A current HOT-TOPIC in Sri Lanka is Aflatoxins in edible oils. Everybody from house wives to husbands to politicians and academic express their views. It’s good to know about the basic truths about Aflatoxins before we form our own opinion. In this post my objective is to give you the facts so that you could decide on what to do… 

The United States Food and Drug Administration (FDA) action levels for aflatoxin present in food or feed is 20 to 300 ppb.[14] The FDA has had occasion to declare both human and pet food recalls as a precautionary measure to prevent exposure.

Occurrence of aflatoxins in edible vegetable oils in Sri Lanka

Food Control Volume 101, July 2019, Pages 97-103


  • Nearly 38% of the coconut oil samples were contaminated with aflatoxins.
  • The total aflatoxin contamination in coconut oil ranged from 2.25 to 72.70μg/kg.
  • Aflatoxin B1 contamination in coconut oil ranged from 1.76 to 60.92 μg/kg.
  • Certain coconut oil products available in Sri Lanka may pose a health risk.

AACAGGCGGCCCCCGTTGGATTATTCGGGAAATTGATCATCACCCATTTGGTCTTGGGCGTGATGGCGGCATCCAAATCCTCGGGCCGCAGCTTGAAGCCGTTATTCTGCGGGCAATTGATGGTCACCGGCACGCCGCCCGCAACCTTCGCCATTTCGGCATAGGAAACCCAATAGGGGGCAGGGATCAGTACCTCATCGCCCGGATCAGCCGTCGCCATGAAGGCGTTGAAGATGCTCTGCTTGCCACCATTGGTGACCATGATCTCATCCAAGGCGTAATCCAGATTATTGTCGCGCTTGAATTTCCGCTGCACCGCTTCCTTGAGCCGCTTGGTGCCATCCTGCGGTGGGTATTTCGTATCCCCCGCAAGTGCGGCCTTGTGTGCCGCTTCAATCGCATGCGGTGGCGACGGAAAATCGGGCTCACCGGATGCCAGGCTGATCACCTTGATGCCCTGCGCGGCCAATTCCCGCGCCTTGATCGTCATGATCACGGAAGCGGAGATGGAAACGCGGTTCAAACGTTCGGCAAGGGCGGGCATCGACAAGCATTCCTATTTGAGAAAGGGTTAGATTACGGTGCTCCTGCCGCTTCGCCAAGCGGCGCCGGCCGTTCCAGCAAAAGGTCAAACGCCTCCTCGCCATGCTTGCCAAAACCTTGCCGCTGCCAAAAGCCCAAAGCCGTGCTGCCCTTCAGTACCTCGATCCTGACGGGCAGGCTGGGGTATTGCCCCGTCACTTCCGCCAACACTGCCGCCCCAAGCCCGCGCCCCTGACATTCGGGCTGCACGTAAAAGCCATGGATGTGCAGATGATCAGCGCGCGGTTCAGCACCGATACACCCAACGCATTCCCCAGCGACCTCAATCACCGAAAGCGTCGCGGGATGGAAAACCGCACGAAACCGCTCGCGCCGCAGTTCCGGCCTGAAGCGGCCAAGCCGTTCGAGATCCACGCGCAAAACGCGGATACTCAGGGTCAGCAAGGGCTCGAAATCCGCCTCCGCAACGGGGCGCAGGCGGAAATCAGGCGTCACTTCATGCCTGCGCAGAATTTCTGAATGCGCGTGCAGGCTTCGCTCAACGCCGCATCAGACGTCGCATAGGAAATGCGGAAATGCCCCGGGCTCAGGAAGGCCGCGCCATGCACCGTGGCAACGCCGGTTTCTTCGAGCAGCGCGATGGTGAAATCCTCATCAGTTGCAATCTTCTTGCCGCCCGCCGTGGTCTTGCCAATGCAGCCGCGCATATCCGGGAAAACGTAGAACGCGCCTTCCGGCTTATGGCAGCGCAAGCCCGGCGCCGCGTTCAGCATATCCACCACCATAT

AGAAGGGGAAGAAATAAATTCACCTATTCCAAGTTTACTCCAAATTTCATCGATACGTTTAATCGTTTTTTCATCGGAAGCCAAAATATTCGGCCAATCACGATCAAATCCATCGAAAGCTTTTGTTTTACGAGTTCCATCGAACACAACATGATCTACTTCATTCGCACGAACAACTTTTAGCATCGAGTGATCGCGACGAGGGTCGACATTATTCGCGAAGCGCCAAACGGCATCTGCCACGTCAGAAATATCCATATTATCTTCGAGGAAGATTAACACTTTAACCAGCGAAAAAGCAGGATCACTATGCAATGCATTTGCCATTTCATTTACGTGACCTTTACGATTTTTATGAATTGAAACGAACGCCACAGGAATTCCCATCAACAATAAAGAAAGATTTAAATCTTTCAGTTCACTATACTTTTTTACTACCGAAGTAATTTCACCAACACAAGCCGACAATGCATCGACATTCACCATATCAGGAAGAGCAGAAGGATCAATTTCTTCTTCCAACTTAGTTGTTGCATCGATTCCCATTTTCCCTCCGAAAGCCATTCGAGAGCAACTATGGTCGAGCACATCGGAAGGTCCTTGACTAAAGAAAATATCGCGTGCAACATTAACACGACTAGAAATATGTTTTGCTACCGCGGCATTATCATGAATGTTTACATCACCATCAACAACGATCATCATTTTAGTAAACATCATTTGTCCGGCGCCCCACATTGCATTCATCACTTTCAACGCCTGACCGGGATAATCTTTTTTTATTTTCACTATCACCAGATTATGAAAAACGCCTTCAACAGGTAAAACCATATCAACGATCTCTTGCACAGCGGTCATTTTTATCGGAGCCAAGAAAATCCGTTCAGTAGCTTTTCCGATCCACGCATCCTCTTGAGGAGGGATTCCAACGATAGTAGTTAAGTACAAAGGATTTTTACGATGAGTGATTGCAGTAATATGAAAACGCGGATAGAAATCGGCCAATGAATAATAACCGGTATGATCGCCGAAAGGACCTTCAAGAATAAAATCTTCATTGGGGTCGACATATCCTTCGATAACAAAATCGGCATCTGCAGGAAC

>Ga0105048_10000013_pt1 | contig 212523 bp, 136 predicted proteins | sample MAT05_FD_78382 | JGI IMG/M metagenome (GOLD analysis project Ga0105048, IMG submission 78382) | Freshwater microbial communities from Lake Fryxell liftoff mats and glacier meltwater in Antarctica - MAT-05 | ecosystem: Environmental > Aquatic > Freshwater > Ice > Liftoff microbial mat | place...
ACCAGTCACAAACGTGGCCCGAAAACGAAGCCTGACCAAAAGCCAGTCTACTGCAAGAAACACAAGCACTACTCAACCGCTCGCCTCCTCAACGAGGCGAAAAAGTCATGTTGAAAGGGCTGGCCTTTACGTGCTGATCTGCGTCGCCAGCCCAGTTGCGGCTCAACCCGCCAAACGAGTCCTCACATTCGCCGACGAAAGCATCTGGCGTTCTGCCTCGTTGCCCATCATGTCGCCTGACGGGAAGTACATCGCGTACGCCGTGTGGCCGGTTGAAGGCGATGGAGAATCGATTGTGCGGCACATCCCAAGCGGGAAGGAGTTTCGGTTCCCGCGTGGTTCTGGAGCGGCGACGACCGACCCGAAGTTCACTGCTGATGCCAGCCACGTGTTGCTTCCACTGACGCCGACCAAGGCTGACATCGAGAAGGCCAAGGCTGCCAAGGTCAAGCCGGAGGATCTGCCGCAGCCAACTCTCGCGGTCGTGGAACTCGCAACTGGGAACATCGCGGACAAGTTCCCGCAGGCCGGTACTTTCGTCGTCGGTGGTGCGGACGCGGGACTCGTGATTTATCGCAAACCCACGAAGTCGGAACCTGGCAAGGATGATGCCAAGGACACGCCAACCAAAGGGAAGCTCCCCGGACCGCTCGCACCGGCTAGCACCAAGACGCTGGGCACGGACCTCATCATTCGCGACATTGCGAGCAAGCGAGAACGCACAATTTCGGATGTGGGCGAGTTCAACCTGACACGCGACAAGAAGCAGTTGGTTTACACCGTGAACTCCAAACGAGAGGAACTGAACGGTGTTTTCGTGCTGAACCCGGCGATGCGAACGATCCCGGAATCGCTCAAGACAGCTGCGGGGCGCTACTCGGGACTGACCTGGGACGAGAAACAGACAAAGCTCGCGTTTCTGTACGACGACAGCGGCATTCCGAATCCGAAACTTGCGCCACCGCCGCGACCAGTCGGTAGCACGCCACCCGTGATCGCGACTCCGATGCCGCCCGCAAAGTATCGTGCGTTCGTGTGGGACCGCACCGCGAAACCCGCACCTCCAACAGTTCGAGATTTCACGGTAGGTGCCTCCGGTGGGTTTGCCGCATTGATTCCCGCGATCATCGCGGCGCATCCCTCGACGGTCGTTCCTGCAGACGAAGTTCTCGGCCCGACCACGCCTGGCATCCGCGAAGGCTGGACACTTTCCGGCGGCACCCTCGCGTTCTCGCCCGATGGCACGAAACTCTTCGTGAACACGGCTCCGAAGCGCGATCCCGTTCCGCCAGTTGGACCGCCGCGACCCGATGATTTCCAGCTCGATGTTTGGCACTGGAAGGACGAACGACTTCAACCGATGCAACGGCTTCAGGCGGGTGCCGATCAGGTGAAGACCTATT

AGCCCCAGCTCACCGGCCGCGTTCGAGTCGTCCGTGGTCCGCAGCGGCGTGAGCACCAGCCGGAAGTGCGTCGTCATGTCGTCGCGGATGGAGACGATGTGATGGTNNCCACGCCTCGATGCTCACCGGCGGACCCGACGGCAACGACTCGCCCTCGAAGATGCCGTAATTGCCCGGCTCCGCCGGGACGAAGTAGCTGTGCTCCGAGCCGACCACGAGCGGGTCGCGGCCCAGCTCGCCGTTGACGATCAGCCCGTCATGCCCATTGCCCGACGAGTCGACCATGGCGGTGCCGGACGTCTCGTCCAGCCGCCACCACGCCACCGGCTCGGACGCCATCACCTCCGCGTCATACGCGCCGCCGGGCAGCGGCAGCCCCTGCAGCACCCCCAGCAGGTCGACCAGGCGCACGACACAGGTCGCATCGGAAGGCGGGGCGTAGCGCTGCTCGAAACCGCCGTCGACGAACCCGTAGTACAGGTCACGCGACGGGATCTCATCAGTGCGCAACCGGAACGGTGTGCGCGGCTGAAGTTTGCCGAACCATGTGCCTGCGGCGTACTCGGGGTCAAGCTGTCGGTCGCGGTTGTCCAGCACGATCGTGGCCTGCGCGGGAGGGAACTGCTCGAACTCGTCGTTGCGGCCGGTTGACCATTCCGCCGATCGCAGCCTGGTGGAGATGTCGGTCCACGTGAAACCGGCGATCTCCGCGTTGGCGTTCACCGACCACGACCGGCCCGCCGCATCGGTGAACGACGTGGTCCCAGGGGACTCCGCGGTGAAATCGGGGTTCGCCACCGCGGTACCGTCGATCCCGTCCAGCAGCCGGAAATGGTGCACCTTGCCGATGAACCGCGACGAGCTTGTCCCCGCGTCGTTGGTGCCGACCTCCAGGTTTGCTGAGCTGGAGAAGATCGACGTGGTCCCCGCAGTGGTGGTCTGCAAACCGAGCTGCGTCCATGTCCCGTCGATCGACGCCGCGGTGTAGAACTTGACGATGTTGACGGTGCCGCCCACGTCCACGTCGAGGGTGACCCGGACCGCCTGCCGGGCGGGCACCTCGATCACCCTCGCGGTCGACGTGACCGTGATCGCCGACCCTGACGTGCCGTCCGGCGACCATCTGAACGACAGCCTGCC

• Aflatoxin contamination in six other vegetable oil types tested were below 0.8 μg/kg.

Aflatoxin contamination of coconut oil from small scale mills: toxin levels and their relation to free fatty acid content

Journal of National Science Foundation of Sri Lanka, 1983

Coconut oil which was mechanically extracted in small scale mills, from intermittently processed (sun-dried or smoked) Grade 111 or substandard copra kernels was assayed for free fatty acid and aflatoxin B1. Oil from these samples showed significantly high levels of aflatoxin B1 (mean value 186 ppb in 115 samples of oil) than the levels found in oil from adequately processed copra extracted in large scale industrial mills.

The attention of the coconut industry is drawn to this problem as a potential health hazard to humans and animals, from the consumption of the oil and press cake from such inadequately processed kernels.

The relationship between free fatty acid (FFA) content and aflatoxin B1 levels in 100 samples of coconut oil from the small scale mills has been investigated. No correlation was found. The conventionally used FFA content as a chemical index of the ‘quality’ of oil does not reflect the degree of aflatoxin contamination, making it necessary to apply separate assays for aflatoxin contamination in coconut oil, from commercial sources. Possible reasons for the absence of a correlation between FFA and aflatoxin levels in such oils are discussed.


Coconut fat, oil, and CVD – an update


Aflatoxins are poisonous carcinogens and mutagens that are produced by certain molds (Aspergillus flavus and Aspergillus parasiticus) which grow in soil, decaying vegetation, hay, and grains.